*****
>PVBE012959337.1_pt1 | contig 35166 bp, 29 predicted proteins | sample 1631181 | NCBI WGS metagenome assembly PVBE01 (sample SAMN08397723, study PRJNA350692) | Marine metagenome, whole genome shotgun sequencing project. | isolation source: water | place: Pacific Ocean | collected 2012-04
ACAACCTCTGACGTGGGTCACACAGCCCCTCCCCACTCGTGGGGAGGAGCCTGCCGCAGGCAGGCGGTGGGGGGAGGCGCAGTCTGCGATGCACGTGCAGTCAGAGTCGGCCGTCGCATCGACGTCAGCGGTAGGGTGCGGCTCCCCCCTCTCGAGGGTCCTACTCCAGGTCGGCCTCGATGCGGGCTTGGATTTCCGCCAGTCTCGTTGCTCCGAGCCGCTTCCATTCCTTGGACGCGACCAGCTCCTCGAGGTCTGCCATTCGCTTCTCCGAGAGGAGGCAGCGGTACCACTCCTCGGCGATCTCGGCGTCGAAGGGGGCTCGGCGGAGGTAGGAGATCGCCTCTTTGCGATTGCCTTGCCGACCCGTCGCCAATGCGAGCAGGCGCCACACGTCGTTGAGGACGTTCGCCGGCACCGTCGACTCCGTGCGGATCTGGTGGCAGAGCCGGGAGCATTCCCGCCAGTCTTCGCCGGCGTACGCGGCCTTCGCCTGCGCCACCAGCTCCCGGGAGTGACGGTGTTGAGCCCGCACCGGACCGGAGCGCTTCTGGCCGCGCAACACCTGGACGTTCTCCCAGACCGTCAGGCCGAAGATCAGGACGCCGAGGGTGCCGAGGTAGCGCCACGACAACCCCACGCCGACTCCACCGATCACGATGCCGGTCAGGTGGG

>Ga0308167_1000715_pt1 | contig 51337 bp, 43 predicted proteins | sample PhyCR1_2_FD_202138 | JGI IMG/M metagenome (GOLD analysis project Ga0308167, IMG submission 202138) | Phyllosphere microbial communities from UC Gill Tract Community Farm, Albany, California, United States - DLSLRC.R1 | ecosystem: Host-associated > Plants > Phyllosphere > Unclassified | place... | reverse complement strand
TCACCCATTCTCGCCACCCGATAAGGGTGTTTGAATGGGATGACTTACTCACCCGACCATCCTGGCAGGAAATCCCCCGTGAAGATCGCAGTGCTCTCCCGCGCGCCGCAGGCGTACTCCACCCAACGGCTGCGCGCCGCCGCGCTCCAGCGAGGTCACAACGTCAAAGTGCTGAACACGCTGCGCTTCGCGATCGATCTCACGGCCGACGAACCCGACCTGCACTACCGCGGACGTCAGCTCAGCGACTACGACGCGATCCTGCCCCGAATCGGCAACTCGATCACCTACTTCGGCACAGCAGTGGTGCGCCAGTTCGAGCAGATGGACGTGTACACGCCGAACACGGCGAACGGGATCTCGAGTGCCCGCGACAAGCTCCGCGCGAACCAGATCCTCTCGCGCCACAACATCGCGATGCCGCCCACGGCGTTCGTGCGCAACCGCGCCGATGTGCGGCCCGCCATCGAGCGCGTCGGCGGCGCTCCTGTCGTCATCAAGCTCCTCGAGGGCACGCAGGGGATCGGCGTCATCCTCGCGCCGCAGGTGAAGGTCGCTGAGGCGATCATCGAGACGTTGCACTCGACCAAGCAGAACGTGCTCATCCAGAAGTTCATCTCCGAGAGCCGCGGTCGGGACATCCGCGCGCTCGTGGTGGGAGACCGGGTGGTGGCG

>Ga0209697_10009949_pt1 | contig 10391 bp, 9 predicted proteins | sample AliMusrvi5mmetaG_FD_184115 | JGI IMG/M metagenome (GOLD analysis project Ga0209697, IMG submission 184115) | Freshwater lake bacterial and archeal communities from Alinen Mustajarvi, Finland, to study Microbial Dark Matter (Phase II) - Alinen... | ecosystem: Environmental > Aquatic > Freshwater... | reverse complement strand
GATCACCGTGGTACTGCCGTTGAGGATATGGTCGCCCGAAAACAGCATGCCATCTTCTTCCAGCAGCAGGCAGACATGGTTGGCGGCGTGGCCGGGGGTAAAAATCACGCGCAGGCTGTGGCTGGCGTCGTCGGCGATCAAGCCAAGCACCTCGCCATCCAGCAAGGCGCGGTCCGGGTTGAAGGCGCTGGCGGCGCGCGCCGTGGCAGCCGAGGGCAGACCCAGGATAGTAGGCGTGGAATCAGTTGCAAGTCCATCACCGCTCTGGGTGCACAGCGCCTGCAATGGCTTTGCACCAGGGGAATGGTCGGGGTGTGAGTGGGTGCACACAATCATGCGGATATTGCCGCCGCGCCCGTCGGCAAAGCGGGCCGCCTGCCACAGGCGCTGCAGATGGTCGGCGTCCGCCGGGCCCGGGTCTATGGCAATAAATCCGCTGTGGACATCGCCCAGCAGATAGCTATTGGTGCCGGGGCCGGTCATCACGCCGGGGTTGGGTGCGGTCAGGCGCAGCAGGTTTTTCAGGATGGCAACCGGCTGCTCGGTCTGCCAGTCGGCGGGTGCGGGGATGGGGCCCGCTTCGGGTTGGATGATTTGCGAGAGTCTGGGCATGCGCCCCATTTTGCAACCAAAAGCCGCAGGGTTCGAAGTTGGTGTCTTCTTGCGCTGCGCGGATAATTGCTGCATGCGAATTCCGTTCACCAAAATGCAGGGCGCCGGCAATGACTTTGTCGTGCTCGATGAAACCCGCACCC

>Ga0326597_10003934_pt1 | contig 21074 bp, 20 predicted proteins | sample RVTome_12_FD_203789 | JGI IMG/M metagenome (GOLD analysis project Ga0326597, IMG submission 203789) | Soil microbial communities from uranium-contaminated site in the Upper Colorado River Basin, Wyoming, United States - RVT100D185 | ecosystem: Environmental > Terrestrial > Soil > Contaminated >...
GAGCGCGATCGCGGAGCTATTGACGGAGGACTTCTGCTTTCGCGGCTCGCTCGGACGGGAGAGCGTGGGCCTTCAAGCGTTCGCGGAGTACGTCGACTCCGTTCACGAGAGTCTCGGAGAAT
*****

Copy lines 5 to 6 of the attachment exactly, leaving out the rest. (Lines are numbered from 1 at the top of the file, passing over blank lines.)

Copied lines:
>Ga0209697_10009949_pt1 | contig 10391 bp, 9 predicted proteins | sample AliMusrvi5mmetaG_FD_184115 | JGI IMG/M metagenome (GOLD analysis project Ga0209697, IMG submission 184115) | Freshwater lake bacterial and archeal communities from Alinen Mustajarvi, Finland, to study Microbial Dark Matter (Phase II) - Alinen... | ecosystem: Environmental > Aquatic > Freshwater... | reverse complement strand
GATCACCGTGGTACTGCCGTTGAGGATATGGTCGCCCGAAAACAGCATGCCATCTTCTTCCAGCAGCAGGCAGACATGGTTGGCGGCGTGGCCGGGGGTAAAAATCACGCGCAGGCTGTGGCTGGCGTCGTCGGCGATCAAGCCAAGCACCTCGCCATCCAGCAAGGCGCGGTCCGGGTTGAAGGCGCTGGCGGCGCGCGCCGTGGCAGCCGAGGGCAGACCCAGGATAGTAGGCGTGGAATCAGTTGCAAGTCCATCACCGCTCTGGGTGCACAGCGCCTGCAATGGCTTTGCACCAGGGGAATGGTCGGGGTGTGAGTGGGTGCACACAATCATGCGGATATTGCCGCCGCGCCCGTCGGCAAAGCGGGCCGCCTGCCACAGGCGCTGCAGATGGTCGGCGTCCGCCGGGCCCGGGTCTATGGCAATAAATCCGCTGTGGACATCGCCCAGCAGATAGCTATTGGTGCCGGGGCCGGTCATCACGCCGGGGTTGGGTGCGGTCAGGCGCAGCAGGTTTTTCAGGATGGCAACCGGCTGCTCGGTCTGCCAGTCGGCGGGTGCGGGGATGGGGCCCGCTTCGGGTTGGATGATTTGCGAGAGTCTGGGCATGCGCCCCATTTTGCAACCAAAAGCCGCAGGGTTCGAAGTTGGTGTCTTCTTGCGCTGCGCGGATAATTGCTGCATGCGAATTCCGTTCACCAAAATGCAGGGCGCCGGCAATGACTTTGTCGTGCTCGATGAAACCCGCACCC